Harnessing the sun fuels Earth’s best hope

11 11 2009

sunset(2)

Abigial Foerstner/MEDILL

The world needs a solar revolution to enter the era of energy sustainability and avert the floods, droughts and crop losses expected to result from global warming, according to one scientist.

But politics, economics and technical hurdles ensure the world will run on fossil fuels for the near future.

Sources of renewable energy abound, ranging from wind to hydro to biofuels. But only one can fuel the entire planet and allow everyone the same standard of living that Americans enjoy, said University of Chicago climate scientist Elisabeth Moyer. And that is the sun.

“Getting it straight from the sun is really the best way,” Moyer said.

Radiating the power of two light bulbs per square meter of land, the sun could provide enough energy in a minute to fuel the planet for a year. The trick is to harness and store that energy.

Moyer, who teaches climate and energy, broke down the realities of supply from most of the major alternative energies at a recent climate change conference in Chicago. Even with the most unrealistically optimistic assumptions about catching all the rainfall or harnessing wind at just the right speed, hydroelectric and wind power barely make a dent in world energy needs.

Biofuels pose the problem of using cropland on a hungry planet for energy production.

Moyer did not include nuclear energy in her discussion. She said after the conference that she believes the industry will take years to revamp after the halt in 1979 when the Three Mile Island nuclear plant accident melted half the fuel in a reactor. The incident ended plans for new U.S. plants even though no one was injured and only small amounts of radiation escaped. 

But the U.S. government recently launched a plan to add 100 new nuclear reactors, nearly doubling the current number. And nuclear continues to supply 20 percent of the nation’s electricity and 8 percent of its total energy, surpassing all the current energy obtained from renewable power sources. 

Nuclear doesn’t have as much of a stronghold in China – a mere fraction of a percent of the country’s total energy. But new nuclear projects are popping up fast enough to raise the eyebrows of some safety-concerned officials.

However, in the roaring energy market of the 21st century, fossil fuels are still drowning out the cleaner alternatives. 

China leads the world in renewable energy, a fact largely due to recent investments in hydroelectric power. Renewables in China account for 9 percent of the total energy supply, compared to 7.3 percent in the U.S. But China still relies on coal for almost 70 percent of its energy, and oil and natural gas for another 22 percent. Meanwhile fossil fuels provide 85 percent of the energy in the U.S.

Solar power in the United States is barely making a whimper. Of the 7 percent of the energy that came from renewable resources in 2008, a mere one-hundredth of it came from the sun. And while the solar business is booming in China, much of it is exported. Domestically, solar accounts for a mere fraction of a fraction of a percent of the country’s energy.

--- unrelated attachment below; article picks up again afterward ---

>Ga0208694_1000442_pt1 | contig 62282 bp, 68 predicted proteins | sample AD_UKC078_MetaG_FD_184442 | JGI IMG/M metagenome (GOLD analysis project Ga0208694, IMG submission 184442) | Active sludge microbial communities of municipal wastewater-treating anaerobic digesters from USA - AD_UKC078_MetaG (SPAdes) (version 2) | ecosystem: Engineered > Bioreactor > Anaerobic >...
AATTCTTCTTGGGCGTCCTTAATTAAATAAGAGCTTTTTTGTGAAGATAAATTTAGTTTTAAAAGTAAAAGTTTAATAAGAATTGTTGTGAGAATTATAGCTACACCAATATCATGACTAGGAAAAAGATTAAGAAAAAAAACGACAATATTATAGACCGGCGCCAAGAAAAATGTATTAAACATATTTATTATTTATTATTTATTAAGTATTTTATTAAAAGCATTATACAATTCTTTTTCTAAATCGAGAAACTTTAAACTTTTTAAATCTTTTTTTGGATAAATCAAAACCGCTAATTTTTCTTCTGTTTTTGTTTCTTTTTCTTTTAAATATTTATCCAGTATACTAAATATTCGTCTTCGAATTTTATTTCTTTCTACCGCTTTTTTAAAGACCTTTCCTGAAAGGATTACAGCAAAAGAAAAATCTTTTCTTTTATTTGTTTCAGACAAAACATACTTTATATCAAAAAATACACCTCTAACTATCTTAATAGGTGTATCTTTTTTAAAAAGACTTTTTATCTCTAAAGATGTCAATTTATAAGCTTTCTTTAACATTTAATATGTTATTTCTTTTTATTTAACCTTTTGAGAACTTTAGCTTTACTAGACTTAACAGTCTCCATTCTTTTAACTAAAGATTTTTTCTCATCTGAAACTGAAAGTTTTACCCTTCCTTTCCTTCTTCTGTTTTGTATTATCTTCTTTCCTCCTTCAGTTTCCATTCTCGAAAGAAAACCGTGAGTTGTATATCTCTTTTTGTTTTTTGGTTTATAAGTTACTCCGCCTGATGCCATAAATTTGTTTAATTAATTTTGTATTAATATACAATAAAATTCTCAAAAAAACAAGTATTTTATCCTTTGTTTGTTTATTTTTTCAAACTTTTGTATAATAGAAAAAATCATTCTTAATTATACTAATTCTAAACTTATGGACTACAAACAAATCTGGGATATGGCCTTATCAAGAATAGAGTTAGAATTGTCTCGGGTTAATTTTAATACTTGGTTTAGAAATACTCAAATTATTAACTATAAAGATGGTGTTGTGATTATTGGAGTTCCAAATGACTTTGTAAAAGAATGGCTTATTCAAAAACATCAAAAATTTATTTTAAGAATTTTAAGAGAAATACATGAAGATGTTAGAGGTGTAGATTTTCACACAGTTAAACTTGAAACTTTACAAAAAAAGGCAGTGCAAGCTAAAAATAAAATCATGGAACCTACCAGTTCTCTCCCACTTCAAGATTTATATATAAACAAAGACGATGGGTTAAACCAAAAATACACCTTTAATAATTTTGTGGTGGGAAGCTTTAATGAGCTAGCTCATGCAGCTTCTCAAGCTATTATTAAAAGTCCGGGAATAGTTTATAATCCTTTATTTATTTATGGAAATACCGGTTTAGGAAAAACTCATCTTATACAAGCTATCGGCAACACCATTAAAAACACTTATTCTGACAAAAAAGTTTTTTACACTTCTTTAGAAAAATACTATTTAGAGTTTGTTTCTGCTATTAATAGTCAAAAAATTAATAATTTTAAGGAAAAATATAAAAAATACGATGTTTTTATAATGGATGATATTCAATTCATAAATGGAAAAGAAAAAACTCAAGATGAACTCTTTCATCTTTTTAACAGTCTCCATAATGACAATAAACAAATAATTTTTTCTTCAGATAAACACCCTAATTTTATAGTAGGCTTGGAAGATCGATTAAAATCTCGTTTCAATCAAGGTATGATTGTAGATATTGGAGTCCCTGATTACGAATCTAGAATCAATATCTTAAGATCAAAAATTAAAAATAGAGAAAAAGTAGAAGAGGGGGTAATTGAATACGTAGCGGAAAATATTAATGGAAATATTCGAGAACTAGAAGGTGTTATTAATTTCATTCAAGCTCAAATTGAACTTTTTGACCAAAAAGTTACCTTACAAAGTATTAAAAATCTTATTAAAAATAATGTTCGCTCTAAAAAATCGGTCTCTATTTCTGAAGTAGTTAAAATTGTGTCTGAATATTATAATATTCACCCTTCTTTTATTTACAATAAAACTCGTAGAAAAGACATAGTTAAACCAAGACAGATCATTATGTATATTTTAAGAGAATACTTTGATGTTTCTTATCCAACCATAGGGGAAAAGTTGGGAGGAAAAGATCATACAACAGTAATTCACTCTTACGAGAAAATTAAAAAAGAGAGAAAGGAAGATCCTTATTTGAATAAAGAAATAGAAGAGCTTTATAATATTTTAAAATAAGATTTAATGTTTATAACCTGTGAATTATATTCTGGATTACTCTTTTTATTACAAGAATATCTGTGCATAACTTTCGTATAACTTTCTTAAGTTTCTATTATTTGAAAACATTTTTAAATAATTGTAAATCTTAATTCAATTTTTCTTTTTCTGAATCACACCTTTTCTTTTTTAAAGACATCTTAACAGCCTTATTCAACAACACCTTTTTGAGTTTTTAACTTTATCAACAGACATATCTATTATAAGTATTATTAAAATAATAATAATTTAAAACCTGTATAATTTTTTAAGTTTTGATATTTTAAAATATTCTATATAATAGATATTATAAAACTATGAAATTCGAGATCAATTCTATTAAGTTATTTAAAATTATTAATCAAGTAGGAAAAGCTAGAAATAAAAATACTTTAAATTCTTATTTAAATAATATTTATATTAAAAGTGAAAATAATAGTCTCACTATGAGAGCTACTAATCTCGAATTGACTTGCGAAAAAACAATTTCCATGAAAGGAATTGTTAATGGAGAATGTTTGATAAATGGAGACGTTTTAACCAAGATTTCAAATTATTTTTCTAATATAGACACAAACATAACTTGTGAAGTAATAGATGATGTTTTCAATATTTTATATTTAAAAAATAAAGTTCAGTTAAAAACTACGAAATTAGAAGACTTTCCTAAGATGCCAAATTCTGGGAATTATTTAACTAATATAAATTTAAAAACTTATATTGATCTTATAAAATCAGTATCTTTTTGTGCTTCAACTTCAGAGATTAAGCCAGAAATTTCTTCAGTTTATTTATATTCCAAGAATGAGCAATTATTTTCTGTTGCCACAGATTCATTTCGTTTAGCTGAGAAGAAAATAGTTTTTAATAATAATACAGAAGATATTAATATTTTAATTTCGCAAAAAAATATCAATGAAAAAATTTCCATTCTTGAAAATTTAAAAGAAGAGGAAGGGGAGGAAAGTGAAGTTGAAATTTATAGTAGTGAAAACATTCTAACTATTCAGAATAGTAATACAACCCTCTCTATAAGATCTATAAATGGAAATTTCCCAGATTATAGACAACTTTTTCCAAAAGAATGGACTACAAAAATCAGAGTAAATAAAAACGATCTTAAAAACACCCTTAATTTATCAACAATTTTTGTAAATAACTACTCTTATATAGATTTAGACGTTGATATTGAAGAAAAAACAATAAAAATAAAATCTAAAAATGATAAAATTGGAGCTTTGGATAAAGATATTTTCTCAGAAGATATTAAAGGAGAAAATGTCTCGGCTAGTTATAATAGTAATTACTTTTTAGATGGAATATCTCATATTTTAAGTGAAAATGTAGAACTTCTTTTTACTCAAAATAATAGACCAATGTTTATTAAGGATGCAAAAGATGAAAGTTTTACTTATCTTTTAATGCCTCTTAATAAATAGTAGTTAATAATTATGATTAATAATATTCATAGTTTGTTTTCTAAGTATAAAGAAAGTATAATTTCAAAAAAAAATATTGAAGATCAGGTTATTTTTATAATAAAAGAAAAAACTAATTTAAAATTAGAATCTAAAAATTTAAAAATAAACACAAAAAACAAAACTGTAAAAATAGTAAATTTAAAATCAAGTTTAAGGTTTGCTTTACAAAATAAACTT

Two major obstacles stand between the sun and a less carbon-infested planet. Simple cost is the first and storage is the second.

Assuming a 40-year lifespan, the price of electricity from a solar thermal system costs double that of coal-generated electricity. The price more than quadruples if the system only lasts for 20 years and is even more expensive for power from photovoltaics.

Past experience and the laws of development indicate that as time passes, people get smarter and technology gets cheaper. But in the meantime, coal remains an incredibly inexpensive and reassuringly domestic energy source. And with the infrastructure that is in place, the cost of replacing it could amount to tens of trillions of dollars, estimates Jack Lewnard of the Gas Technology Institute.

Lewnard said he believes the same rules apply to developing countries, that stand little chance of bypassing the carbon phase if they want to enhance their economies.

“I can’t say that they’ll skip,” he said, speaking at an energy conference two days after the climate change symposium. “They may be able to make some dents in things, but right now the path for industrialization is still on the fossil path.” 

If the price of solar doesn’t go down, the government should step in and raise the price of fossil fuels to close the gap, said Northwestern economics professor Mark Witte.

“We just have to make CO2 production so expensive that we don’t do it,” he said. 

Witte said he prefers a carbon tax to a cap-and-trade strategy for its simplicity and transparency. But he said he would support whichever method gets the job done faster.

One need that will add to the cost is carbon sequestration, removing and storing carbon dioxide from fossil fuels to substantially reduce greenhouse gas production associated with global warming. 

Finding a way to economically store the light from the sun after it gets dark is another challenge. Because unlike the market for energy, the Earth’s rotation away from the sun every night is a given.

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